Purcell + Britten = ?


Purcell and Britten

Listening To Britten is now well into the hundreds in terms of the number of pieces heard and experienced – but there are still several major aspects of Britten’s life and output yet to be revealed.

We have not yet experienced a folksong setting, an opera, a canticle or a church parable – but now the Purcell realizations are homing into view. These are Purcell songs given a new set of clothes, in effect, with Britten providing a new piano part for concert performance. This was done to give his recitals with Peter Pears more options, to remind their audience of Purcell’s standing, and for Britten to express his sheer admiration of the composer in musical form.

So what exactly are they, and how will they translate to an ordinary Britten listener? Why do I feel a certain amount of trepidation about listening to them? The smaller Britten books steer clear of them almost completely, so they rank as mere mentions by Messrs Bridcut, Kennedy and Oliver. Even the more comprehensive ones, talk more of Britten and his love of Purcell rather than how translated to these new appropriations.

Paul Kildea, however, does mention that ‘while Britten’s vocal works before his discovery of Purcell were not all one note per syllable – On This Island proves this – but thereafter his vocal writing contained the brilliance, freedom and vitality he identified in Purcell’s songs’.

A new book, Britten’s Unquiet Pasts by Heather Wiebe, contains a whole chapter on Realizing Purcell, so that seems a good place to start. Wiebe talks engagingly about Britten’s love of Purcell and particularly his championing of the cause in 1945, the 250th anniversary of Purcell’s death. The influential qualities of Purcell’s vocal writing are then explored in greater depth.

Yet the realizations themselves don’t get too much of a mention, and here they are – all 42 of them, in addition to Britten and Imogen Holst’s own editions of The Fairy Queen and Dido and Aeneas.

Happily the tenor Ben Johnson is on hand to provide some insider knowledge to put me at ease. “You aren’t alone, they certainly have their critics. One must remember when they were written, a long time before the early music revival in most cases. One forgets how much credit Britten and Pears should get for championing Purcell, and also Blow, Humfrey and Dowland, before it was fashionable to do so.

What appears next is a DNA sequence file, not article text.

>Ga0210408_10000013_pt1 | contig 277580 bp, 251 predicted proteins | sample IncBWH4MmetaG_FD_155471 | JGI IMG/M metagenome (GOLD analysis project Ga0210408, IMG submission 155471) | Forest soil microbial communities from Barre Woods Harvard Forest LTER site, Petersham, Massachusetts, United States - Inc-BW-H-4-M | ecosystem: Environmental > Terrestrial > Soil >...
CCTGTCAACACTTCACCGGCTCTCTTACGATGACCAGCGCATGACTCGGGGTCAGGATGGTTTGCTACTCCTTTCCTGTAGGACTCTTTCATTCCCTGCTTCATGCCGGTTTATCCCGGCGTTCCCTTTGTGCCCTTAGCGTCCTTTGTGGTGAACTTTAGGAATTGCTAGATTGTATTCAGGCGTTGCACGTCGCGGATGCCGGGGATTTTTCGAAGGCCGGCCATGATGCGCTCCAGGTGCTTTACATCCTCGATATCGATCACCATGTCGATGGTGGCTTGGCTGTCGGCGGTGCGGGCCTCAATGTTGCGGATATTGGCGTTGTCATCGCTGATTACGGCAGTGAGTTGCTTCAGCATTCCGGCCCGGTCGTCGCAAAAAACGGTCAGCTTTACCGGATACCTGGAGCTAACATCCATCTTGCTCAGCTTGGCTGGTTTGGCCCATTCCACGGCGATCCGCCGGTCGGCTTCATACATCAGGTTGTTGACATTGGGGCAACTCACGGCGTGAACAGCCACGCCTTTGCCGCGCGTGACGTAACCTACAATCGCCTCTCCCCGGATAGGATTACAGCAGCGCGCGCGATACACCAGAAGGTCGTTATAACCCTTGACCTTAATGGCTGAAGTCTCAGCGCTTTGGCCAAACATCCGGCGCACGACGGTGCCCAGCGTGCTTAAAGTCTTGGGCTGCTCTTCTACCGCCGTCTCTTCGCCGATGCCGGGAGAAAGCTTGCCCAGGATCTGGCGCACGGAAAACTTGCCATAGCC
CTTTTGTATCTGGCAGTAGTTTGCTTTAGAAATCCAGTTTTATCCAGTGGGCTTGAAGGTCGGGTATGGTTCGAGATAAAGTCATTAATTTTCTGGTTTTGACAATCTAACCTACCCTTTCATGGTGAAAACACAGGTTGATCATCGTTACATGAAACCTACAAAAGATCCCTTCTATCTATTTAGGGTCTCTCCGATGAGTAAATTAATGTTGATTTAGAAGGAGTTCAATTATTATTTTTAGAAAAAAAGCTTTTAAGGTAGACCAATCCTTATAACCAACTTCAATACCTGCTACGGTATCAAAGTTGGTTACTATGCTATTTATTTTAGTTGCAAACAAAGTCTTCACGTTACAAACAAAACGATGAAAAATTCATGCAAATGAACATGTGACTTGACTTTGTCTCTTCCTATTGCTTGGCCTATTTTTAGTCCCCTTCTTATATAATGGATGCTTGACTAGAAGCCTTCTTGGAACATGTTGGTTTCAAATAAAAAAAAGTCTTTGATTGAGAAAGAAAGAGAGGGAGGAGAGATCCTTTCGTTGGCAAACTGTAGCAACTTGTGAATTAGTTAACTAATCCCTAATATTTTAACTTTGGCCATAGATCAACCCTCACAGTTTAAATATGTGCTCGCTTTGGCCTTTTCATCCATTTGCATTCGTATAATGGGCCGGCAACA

With the Purcell realizations it is worth remembering they’re not supposed to be authentic realisations, it isn’t authentic to perform Purcell with a piano, and Britten did that to make them concert worthy.

To me they are fantastic, inventive, charming and fun. I’m very fond of them. Purcell taught Britten an awful lot about vocal writing, and a song like Let the florid music praise!, from On This Island, is straight out of a Purcellian ‘canto’, as are some of The Holy Sonnets of John Donne“.

That helps – a lot. It seems to me that Britten might have been in on an early form of remix, where he took lesser known Purcell songs and brought them forward to the public domain by way of a musical language that people might understand. Is it effective? We’ll have to wait and see…

Ben Johnson’s full interview with Good Morning Britten will appear soon, and he sings the Serenade for tenor, horn and strings as part of the Proms Saturday Matinee concert, Saturday 24th August, 2pm at the Cadogan Hall. More details about Heather Wiebe’s book can be found here. Hyperion’s recordings of the complete Purcell realizations, which will form the basis of my listening, can be seen and heard in part here

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3 Responses to Purcell + Britten = ?

  1. Pingback: Listening to Britten – Purcell: The Knotting Song, Z371 | Good Morning Britten

  2. Pingback: Listening to Britten – Purcell: Hark the ech’ing air | Good Morning Britten

  3. Pingback: Listening to Britten – Purcell: Not all my torments can your pity move | Good Morning Britten

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